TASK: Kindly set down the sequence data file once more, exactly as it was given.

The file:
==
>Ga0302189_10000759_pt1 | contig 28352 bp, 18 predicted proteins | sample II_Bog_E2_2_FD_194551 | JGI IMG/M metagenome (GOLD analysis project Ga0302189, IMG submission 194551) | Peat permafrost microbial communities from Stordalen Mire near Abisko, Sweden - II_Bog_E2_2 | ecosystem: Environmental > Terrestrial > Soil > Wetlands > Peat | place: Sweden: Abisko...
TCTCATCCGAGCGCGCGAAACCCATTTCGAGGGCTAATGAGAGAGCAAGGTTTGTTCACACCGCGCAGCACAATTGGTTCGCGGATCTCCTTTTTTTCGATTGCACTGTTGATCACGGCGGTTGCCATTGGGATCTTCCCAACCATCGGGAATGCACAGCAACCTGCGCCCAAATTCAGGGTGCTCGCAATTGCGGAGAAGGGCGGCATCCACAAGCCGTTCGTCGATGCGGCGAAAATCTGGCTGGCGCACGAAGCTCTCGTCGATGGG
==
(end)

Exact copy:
>Ga0302189_10000759_pt1 | contig 28352 bp, 18 predicted proteins | sample II_Bog_E2_2_FD_194551 | JGI IMG/M metagenome (GOLD analysis project Ga0302189, IMG submission 194551) | Peat permafrost microbial communities from Stordalen Mire near Abisko, Sweden - II_Bog_E2_2 | ecosystem: Environmental > Terrestrial > Soil > Wetlands > Peat | place: Sweden: Abisko...
TCTCATCCGAGCGCGCGAAACCCATTTCGAGGGCTAATGAGAGAGCAAGGTTTGTTCACACCGCGCAGCACAATTGGTTCGCGGATCTCCTTTTTTTCGATTGCACTGTTGATCACGGCGGTTGCCATTGGGATCTTCCCAACCATCGGGAATGCACAGCAACCTGCGCCCAAATTCAGGGTGCTCGCAATTGCGGAGAAGGGCGGCATCCACAAGCCGTTCGTCGATGCGGCGAAAATCTGGCTGGCGCACGAAGCTCTCGTCGATGGG